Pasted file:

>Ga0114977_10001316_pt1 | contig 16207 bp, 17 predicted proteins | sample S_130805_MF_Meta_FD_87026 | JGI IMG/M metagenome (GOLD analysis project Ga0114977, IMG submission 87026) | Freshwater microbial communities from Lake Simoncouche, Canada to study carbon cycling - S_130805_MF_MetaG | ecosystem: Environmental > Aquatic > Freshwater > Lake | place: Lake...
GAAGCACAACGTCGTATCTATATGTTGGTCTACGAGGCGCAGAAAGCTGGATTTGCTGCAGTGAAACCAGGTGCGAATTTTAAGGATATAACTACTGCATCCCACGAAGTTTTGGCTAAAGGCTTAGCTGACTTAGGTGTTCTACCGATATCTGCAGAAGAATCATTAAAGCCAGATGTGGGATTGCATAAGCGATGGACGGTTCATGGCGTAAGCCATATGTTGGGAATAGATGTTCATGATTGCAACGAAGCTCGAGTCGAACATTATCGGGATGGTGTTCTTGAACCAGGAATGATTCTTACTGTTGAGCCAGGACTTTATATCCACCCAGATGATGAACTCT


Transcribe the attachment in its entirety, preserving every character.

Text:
>Ga0114977_10001316_pt1 | contig 16207 bp, 17 predicted proteins | sample S_130805_MF_Meta_FD_87026 | JGI IMG/M metagenome (GOLD analysis project Ga0114977, IMG submission 87026) | Freshwater microbial communities from Lake Simoncouche, Canada to study carbon cycling - S_130805_MF_MetaG | ecosystem: Environmental > Aquatic > Freshwater > Lake | place: Lake...
GAAGCACAACGTCGTATCTATATGTTGGTCTACGAGGCGCAGAAAGCTGGATTTGCTGCAGTGAAACCAGGTGCGAATTTTAAGGATATAACTACTGCATCCCACGAAGTTTTGGCTAAAGGCTTAGCTGACTTAGGTGTTCTACCGATATCTGCAGAAGAATCATTAAAGCCAGATGTGGGATTGCATAAGCGATGGACGGTTCATGGCGTAAGCCATATGTTGGGAATAGATGTTCATGATTGCAACGAAGCTCGAGTCGAACATTATCGGGATGGTGTTCTTGAACCAGGAATGATTCTTACTGTTGAGCCAGGACTTTATATCCACCCAGATGATGAACTCT